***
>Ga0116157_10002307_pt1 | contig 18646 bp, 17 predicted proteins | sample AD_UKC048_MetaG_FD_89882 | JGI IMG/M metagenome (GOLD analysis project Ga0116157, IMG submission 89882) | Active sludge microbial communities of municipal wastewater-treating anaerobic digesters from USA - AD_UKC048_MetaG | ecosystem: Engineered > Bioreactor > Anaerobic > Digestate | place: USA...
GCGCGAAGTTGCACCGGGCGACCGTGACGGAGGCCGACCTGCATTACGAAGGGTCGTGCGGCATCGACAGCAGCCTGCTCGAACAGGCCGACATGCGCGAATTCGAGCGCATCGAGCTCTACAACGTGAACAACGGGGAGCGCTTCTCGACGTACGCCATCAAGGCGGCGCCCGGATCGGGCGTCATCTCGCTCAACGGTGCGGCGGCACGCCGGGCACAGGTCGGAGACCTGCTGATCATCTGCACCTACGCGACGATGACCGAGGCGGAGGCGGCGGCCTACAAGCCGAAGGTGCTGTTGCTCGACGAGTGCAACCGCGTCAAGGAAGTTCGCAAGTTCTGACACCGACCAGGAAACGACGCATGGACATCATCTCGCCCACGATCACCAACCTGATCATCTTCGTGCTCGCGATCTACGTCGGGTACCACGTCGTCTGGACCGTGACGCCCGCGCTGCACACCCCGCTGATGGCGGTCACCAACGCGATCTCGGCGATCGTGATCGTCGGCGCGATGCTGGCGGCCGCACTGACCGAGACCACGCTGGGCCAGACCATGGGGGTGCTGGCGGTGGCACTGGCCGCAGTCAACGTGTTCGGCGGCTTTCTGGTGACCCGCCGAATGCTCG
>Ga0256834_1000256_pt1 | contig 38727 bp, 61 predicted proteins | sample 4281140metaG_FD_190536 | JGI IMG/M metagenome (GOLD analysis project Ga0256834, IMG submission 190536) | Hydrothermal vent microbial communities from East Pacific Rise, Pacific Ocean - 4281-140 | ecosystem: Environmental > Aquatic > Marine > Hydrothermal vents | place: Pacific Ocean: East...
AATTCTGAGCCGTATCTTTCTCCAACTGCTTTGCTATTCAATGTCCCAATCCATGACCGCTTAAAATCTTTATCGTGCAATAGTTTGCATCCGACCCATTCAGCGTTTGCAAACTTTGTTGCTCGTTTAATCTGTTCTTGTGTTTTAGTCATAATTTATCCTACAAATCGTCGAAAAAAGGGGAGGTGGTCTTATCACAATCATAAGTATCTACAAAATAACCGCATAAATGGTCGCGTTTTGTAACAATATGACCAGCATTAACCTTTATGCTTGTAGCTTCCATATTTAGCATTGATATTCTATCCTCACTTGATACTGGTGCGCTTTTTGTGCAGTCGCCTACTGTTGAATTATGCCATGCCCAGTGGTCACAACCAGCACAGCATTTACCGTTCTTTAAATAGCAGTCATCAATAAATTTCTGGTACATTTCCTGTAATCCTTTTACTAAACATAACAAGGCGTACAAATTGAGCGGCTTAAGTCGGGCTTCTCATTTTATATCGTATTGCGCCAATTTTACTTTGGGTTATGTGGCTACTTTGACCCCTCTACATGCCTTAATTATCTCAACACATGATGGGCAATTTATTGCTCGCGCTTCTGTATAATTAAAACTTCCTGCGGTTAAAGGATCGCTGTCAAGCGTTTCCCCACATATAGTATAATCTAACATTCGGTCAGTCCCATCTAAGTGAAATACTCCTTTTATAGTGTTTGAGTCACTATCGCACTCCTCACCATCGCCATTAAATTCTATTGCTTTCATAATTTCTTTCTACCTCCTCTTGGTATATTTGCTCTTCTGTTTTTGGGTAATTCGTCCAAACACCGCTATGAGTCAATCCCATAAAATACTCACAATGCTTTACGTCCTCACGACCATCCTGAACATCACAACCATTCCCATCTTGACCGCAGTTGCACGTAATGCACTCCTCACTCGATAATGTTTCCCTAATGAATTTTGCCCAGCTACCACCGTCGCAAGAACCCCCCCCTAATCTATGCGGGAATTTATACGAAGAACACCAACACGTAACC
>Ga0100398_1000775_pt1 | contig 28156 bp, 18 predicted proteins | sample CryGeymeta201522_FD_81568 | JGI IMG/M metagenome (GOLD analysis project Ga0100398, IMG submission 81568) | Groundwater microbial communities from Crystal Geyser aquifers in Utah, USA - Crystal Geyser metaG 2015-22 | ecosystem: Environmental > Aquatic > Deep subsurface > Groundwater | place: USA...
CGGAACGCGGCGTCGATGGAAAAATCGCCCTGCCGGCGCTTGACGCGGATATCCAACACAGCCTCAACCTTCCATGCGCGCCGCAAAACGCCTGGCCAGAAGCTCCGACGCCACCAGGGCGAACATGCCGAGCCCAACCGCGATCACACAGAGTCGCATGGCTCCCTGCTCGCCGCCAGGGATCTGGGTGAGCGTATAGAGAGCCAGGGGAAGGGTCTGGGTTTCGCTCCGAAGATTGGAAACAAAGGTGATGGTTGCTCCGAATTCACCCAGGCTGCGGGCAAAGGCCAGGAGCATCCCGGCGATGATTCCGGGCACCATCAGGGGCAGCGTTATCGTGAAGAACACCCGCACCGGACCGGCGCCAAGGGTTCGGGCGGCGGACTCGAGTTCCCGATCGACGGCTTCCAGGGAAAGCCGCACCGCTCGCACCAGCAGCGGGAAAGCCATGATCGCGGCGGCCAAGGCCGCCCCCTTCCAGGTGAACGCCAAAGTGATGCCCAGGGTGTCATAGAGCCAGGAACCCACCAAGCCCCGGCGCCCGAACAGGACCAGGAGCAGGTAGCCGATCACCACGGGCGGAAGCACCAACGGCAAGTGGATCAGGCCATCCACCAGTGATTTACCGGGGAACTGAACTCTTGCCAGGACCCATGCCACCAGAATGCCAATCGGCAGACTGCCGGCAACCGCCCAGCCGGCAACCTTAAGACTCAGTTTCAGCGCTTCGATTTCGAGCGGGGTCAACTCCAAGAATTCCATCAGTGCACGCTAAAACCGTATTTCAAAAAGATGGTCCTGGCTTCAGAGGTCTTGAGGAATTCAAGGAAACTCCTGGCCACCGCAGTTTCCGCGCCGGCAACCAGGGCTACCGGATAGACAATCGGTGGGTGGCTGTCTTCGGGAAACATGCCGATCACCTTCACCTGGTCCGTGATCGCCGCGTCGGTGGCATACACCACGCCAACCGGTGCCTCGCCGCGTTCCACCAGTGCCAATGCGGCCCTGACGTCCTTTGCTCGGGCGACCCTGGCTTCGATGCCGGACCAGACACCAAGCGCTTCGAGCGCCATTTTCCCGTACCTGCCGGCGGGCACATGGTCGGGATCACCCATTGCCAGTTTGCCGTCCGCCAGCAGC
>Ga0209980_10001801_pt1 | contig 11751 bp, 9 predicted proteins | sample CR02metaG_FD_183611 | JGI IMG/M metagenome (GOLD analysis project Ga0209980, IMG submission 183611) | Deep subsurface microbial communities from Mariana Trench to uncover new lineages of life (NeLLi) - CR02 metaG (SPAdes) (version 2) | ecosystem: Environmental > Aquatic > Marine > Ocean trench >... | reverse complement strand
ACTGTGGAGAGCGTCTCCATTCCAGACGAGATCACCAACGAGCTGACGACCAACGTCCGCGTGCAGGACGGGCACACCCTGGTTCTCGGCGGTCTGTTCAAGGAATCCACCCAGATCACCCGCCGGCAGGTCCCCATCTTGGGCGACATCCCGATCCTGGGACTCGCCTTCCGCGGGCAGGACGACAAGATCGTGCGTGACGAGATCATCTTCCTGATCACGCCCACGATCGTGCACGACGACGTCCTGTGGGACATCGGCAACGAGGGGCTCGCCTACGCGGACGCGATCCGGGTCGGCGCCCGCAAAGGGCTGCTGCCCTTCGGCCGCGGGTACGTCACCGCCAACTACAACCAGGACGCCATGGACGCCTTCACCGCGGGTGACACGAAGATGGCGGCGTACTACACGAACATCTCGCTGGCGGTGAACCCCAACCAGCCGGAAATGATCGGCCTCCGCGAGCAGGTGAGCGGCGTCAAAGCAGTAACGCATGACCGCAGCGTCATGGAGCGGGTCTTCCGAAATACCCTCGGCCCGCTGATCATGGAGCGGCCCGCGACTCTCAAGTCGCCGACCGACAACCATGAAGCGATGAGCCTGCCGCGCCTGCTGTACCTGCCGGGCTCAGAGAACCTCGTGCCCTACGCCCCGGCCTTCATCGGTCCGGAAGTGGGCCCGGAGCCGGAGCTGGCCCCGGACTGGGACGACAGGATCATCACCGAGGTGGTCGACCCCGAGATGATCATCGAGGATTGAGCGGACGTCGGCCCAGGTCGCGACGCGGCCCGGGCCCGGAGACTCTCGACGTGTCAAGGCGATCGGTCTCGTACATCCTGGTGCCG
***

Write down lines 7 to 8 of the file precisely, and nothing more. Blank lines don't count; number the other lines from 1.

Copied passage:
>Ga0209980_10001801_pt1 | contig 11751 bp, 9 predicted proteins | sample CR02metaG_FD_183611 | JGI IMG/M metagenome (GOLD analysis project Ga0209980, IMG submission 183611) | Deep subsurface microbial communities from Mariana Trench to uncover new lineages of life (NeLLi) - CR02 metaG (SPAdes) (version 2) | ecosystem: Environmental > Aquatic > Marine > Ocean trench >... | reverse complement strand
ACTGTGGAGAGCGTCTCCATTCCAGACGAGATCACCAACGAGCTGACGACCAACGTCCGCGTGCAGGACGGGCACACCCTGGTTCTCGGCGGTCTGTTCAAGGAATCCACCCAGATCACCCGCCGGCAGGTCCCCATCTTGGGCGACATCCCGATCCTGGGACTCGCCTTCCGCGGGCAGGACGACAAGATCGTGCGTGACGAGATCATCTTCCTGATCACGCCCACGATCGTGCACGACGACGTCCTGTGGGACATCGGCAACGAGGGGCTCGCCTACGCGGACGCGATCCGGGTCGGCGCCCGCAAAGGGCTGCTGCCCTTCGGCCGCGGGTACGTCACCGCCAACTACAACCAGGACGCCATGGACGCCTTCACCGCGGGTGACACGAAGATGGCGGCGTACTACACGAACATCTCGCTGGCGGTGAACCCCAACCAGCCGGAAATGATCGGCCTCCGCGAGCAGGTGAGCGGCGTCAAAGCAGTAACGCATGACCGCAGCGTCATGGAGCGGGTCTTCCGAAATACCCTCGGCCCGCTGATCATGGAGCGGCCCGCGACTCTCAAGTCGCCGACCGACAACCATGAAGCGATGAGCCTGCCGCGCCTGCTGTACCTGCCGGGCTCAGAGAACCTCGTGCCCTACGCCCCGGCCTTCATCGGTCCGGAAGTGGGCCCGGAGCCGGAGCTGGCCCCGGACTGGGACGACAGGATCATCACCGAGGTGGTCGACCCCGAGATGATCATCGAGGATTGAGCGGACGTCGGCCCAGGTCGCGACGCGGCCCGGGCCCGGAGACTCTCGACGTGTCAAGGCGATCGGTCTCGTACATCCTGGTGCCG